"Vivienne Parry, a former presenter of Tomorrow's World, suggested a cancer that starts in foxes but can be transmitted to humans. Dogs, she suggested, would cease to be man's best friend and instead become man's worst enemy because the cancer would be transmitted through them. Foxes would bite the dogs, transmitting the cancer to them, and they would bite their human owners. She said that were all dogs to be destroyed as soon as people realised they were passing on an untreatable cancer the end of the world for humans could be postponed. But she suspects man's love of his canine companions would seal his fate because putting down [...]
To Knifecrime Island, where the media is hungry for any kind of sensation: "It was the internet video that sparked a media outcry: grainy footage that seemed to show four masked men drugging a fox and later beating it to death with cricket bats in a London park that was posted on YouTube and Facebook earlier this week. But the Guardian can reveal that the new sport of 'urban fox hunting' was an elaborate hoax. The film-makers, Chris Atkins and Johnny Howorth, said no real foxes were harmed in the film, which was intended as a satirical swipe at what they believe is media hysteria over the danger of [...]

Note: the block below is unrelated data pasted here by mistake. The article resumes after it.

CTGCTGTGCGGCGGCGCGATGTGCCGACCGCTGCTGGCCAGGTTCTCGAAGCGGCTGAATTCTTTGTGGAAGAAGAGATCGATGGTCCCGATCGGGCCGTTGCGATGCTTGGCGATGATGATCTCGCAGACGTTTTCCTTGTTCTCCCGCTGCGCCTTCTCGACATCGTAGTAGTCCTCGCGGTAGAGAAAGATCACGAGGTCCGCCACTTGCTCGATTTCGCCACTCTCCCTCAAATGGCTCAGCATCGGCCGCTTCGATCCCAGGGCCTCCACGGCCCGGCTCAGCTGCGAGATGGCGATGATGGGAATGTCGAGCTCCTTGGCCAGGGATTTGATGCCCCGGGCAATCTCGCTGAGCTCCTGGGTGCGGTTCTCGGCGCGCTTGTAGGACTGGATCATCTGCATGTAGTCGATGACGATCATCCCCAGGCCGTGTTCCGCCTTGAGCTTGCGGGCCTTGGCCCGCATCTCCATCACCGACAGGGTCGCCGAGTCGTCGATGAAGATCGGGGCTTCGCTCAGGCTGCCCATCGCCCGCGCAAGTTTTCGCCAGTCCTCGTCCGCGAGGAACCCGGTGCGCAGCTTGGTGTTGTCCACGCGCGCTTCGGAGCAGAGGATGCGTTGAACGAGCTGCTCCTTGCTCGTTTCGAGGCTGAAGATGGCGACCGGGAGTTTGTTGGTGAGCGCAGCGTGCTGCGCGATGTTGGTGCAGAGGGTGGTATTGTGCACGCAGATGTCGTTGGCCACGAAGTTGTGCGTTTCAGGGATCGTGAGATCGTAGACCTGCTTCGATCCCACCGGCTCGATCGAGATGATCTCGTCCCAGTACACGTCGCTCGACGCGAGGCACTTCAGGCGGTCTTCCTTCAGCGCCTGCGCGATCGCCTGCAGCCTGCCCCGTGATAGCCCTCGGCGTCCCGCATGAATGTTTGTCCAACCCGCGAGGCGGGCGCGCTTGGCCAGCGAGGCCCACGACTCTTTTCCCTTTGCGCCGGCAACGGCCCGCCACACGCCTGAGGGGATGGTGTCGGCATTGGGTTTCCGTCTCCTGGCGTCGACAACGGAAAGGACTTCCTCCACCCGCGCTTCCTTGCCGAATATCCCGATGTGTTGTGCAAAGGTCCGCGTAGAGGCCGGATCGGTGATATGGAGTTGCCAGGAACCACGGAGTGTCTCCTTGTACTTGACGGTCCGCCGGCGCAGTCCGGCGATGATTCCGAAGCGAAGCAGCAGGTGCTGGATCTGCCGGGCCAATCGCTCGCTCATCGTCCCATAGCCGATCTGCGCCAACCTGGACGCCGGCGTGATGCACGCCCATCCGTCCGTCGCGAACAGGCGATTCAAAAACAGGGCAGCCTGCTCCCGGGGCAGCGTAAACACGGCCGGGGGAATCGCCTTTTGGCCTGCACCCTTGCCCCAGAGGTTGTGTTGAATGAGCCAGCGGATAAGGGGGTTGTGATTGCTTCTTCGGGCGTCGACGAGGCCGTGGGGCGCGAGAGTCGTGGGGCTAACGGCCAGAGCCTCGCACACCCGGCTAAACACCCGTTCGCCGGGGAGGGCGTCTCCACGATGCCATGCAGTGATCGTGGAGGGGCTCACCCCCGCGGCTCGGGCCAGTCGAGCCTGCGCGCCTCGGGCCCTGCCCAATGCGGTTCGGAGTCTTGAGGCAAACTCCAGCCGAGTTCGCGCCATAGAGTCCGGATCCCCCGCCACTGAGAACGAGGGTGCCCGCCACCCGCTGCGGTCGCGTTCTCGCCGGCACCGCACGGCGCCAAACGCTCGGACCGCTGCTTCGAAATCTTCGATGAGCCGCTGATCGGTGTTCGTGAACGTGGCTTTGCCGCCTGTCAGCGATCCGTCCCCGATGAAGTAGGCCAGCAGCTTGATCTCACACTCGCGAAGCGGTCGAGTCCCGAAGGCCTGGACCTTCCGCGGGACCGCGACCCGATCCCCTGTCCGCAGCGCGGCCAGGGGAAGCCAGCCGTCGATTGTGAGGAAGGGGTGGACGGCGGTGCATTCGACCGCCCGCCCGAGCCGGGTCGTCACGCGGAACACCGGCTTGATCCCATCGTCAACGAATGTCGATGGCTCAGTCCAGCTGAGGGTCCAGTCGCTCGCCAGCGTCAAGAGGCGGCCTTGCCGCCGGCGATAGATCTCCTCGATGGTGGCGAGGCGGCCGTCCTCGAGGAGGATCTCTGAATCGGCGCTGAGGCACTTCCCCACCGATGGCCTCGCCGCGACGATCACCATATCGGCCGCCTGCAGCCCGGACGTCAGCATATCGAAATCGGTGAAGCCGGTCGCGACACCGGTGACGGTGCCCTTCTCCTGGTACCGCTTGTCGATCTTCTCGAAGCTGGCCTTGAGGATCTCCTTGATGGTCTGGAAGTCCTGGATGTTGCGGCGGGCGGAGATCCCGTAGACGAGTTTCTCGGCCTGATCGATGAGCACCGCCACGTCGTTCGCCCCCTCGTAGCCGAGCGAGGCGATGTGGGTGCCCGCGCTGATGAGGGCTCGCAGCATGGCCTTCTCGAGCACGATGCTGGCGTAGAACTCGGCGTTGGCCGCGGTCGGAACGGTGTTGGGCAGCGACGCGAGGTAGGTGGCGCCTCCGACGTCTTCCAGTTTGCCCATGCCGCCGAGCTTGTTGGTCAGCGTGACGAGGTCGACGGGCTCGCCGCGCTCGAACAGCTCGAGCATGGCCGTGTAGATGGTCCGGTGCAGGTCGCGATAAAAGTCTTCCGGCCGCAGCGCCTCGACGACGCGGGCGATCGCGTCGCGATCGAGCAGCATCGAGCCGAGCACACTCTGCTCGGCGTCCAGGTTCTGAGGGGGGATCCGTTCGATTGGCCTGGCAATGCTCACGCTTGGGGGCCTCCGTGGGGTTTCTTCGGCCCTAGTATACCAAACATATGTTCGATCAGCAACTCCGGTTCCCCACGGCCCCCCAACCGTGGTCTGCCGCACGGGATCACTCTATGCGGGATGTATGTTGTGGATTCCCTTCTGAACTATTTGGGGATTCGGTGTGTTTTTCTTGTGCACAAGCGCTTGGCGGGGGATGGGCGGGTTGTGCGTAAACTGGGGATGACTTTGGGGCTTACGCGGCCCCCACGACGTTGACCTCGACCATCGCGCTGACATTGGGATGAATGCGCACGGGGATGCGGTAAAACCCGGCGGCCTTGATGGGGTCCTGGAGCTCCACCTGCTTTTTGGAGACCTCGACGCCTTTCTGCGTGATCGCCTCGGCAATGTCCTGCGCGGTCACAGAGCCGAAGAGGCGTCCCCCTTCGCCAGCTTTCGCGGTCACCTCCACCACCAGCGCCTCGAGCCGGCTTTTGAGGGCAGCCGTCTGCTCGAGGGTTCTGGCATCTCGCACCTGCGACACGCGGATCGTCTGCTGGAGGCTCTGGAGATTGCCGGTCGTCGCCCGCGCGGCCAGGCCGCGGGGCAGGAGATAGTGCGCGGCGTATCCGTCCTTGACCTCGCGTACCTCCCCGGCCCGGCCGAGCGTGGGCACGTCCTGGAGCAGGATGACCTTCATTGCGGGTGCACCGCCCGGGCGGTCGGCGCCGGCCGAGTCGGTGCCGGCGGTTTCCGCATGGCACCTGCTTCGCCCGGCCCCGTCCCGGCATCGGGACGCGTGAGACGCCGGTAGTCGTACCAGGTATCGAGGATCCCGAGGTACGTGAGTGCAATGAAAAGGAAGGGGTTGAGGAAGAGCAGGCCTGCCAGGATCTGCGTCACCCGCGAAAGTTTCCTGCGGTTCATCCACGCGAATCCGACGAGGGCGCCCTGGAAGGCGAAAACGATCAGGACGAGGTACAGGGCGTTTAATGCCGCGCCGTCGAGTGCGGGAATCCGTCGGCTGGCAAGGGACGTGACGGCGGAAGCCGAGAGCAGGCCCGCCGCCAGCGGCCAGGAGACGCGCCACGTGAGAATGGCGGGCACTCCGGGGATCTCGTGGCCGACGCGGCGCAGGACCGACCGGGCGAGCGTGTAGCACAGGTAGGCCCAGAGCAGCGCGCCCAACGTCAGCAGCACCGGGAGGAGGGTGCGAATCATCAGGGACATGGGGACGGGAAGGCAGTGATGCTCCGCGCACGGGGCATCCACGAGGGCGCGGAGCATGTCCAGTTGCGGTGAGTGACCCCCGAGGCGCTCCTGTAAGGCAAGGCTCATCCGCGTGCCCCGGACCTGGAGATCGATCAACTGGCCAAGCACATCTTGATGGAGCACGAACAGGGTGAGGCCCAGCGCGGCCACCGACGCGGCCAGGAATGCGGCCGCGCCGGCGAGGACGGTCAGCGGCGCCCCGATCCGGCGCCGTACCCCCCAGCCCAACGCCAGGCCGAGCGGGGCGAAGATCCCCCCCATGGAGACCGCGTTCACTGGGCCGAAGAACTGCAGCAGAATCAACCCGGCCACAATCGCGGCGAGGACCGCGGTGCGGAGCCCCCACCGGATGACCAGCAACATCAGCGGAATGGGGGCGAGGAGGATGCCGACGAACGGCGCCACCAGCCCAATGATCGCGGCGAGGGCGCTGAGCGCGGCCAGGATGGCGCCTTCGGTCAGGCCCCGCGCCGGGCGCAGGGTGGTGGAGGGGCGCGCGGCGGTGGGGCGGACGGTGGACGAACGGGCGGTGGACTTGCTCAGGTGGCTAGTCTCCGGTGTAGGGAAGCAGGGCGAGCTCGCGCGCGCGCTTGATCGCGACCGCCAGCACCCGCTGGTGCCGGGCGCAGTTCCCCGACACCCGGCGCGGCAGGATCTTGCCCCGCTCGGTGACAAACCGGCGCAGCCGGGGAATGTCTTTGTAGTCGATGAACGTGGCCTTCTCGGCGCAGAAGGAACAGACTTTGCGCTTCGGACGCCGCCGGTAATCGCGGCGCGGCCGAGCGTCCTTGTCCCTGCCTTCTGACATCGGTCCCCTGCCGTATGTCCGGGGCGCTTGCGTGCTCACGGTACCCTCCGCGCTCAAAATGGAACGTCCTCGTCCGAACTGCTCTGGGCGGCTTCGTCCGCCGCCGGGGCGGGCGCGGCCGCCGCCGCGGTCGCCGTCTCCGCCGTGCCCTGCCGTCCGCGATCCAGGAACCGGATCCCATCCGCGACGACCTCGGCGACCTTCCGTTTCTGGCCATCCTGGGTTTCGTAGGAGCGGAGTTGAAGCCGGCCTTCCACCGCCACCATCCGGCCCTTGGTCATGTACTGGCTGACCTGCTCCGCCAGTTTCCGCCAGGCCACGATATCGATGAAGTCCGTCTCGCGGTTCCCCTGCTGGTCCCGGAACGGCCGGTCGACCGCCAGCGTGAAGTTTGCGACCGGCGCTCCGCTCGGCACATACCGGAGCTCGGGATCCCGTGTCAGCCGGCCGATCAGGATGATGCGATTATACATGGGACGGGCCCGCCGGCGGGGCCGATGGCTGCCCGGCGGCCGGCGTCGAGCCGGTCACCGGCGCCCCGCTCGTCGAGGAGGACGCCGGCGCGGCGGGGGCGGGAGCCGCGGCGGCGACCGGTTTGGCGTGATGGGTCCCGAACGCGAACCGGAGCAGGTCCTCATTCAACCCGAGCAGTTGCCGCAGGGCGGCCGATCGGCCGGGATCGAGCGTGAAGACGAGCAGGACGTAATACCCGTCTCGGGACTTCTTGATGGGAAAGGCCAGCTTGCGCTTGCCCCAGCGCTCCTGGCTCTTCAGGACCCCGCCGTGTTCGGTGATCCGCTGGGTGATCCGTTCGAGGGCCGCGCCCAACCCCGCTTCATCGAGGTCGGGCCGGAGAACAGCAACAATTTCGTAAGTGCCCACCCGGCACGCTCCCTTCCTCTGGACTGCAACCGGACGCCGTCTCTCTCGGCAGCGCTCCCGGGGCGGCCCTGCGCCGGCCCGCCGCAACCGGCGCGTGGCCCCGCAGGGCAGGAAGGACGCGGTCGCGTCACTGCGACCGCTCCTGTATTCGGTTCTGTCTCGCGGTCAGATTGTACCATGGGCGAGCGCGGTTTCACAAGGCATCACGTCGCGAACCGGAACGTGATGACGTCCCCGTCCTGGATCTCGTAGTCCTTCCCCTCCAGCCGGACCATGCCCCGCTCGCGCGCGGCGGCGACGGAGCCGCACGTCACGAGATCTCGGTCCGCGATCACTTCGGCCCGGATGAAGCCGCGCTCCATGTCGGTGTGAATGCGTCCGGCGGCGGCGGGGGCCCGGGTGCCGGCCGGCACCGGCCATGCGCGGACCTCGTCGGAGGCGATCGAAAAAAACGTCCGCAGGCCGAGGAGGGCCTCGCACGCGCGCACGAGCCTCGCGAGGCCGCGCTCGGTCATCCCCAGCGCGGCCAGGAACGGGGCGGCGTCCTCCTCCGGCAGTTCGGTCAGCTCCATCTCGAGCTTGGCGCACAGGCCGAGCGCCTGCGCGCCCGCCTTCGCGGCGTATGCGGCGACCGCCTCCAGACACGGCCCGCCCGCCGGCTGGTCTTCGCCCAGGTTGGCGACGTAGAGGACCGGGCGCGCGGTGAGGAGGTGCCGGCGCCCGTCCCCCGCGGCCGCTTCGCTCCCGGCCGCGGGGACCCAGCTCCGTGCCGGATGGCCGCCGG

Those residents of Britain who are somehow able to avoid being stabbed to death will instead be eaten by foxes, who are "taking over" that benighted island.
Come on, flamingos! If a tiny little vole can fight off a big coyote, and four chickens (chickens!) can kill a canine invader, surely fifteen of you should be able to defend your own turf. But apparently not. "The paw marks are very clear-it was a wild fox," said Jukka Salo, director of Finland's Helsinki Zoo, where an entire flock of fifteen pink flamingos were slaughtered after the hungry animal climbed over the fence earlier this week. "When it got in, it acted just as if it were in a hen house, killing and creating mayhem."
The video above explains something, I guess: These gawky birds [...]